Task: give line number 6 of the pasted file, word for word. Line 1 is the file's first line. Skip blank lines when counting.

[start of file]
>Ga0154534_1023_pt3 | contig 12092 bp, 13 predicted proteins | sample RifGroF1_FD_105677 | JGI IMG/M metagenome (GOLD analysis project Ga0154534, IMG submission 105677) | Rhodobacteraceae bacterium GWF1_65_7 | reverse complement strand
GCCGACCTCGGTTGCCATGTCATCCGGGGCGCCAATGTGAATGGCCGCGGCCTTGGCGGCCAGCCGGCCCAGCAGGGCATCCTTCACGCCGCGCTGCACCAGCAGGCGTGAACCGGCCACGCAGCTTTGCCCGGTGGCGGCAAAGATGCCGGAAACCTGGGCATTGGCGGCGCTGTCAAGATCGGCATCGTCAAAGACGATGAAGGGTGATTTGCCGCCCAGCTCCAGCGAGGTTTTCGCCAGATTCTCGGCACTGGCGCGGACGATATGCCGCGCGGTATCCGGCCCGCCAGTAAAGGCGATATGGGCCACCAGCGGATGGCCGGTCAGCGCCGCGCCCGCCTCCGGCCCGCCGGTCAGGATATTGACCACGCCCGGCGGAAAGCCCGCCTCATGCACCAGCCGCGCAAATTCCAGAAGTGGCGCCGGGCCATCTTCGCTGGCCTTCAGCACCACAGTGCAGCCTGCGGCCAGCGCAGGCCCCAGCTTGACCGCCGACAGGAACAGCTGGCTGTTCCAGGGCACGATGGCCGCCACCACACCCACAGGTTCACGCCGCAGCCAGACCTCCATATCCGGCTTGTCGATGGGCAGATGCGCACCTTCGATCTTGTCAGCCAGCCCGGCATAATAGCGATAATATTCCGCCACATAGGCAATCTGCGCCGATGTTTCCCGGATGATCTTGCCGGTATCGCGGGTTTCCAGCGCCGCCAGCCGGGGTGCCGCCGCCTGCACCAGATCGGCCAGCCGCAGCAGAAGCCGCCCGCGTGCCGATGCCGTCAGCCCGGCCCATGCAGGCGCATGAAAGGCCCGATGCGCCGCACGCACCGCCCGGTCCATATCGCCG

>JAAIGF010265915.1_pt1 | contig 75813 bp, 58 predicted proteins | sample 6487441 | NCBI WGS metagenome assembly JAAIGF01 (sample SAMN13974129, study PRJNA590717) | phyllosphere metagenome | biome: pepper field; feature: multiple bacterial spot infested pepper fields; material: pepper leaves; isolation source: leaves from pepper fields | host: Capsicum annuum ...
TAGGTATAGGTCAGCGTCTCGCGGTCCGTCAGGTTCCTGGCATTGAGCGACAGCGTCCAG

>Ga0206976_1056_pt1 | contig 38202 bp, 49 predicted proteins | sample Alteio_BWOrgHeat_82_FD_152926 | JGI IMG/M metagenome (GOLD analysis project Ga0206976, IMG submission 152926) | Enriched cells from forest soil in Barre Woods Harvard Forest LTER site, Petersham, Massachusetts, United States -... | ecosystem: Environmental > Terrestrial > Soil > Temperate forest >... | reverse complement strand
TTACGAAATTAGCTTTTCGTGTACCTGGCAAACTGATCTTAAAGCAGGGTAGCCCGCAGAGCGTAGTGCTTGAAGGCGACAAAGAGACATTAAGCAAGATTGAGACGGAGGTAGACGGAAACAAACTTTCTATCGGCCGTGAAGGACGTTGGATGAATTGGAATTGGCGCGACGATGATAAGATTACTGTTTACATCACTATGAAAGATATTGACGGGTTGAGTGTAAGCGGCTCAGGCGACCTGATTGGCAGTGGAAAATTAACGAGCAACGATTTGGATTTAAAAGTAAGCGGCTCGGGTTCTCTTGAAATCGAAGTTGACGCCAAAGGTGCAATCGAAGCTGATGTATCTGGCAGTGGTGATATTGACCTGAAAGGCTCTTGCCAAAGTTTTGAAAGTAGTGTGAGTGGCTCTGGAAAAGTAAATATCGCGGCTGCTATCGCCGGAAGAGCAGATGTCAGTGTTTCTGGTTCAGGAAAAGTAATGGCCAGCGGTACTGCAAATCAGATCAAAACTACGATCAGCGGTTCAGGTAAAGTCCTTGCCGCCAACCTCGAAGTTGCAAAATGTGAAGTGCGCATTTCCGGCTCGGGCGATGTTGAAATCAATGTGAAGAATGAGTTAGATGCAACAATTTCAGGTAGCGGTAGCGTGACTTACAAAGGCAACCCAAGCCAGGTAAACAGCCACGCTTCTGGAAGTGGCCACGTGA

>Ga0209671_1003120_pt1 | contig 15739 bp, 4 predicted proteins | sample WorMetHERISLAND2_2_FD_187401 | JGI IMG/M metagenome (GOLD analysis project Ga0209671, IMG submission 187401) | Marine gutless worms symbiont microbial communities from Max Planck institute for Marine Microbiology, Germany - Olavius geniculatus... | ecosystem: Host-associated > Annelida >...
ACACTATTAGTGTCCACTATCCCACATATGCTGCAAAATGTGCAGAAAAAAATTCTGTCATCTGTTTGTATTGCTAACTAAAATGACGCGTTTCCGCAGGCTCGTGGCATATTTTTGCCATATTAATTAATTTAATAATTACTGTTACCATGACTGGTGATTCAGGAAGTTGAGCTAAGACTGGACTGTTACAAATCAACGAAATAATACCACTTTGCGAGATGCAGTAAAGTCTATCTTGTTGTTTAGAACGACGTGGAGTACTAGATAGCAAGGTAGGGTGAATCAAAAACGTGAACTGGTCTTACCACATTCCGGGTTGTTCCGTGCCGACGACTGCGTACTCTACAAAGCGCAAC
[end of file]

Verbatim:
TTACGAAATTAGCTTTTCGTGTACCTGGCAAACTGATCTTAAAGCAGGGTAGCCCGCAGAGCGTAGTGCTTGAAGGCGACAAAGAGACATTAAGCAAGATTGAGACGGAGGTAGACGGAAACAAACTTTCTATCGGCCGTGAAGGACGTTGGATGAATTGGAATTGGCGCGACGATGATAAGATTACTGTTTACATCACTATGAAAGATATTGACGGGTTGAGTGTAAGCGGCTCAGGCGACCTGATTGGCAGTGGAAAATTAACGAGCAACGATTTGGATTTAAAAGTAAGCGGCTCGGGTTCTCTTGAAATCGAAGTTGACGCCAAAGGTGCAATCGAAGCTGATGTATCTGGCAGTGGTGATATTGACCTGAAAGGCTCTTGCCAAAGTTTTGAAAGTAGTGTGAGTGGCTCTGGAAAAGTAAATATCGCGGCTGCTATCGCCGGAAGAGCAGATGTCAGTGTTTCTGGTTCAGGAAAAGTAATGGCCAGCGGTACTGCAAATCAGATCAAAACTACGATCAGCGGTTCAGGTAAAGTCCTTGCCGCCAACCTCGAAGTTGCAAAATGTGAAGTGCGCATTTCCGGCTCGGGCGATGTTGAAATCAATGTGAAGAATGAGTTAGATGCAACAATTTCAGGTAGCGGTAGCGTGACTTACAAAGGCAACCCAAGCCAGGTAAACAGCCACGCTTCTGGAAGTGGCCACGTGA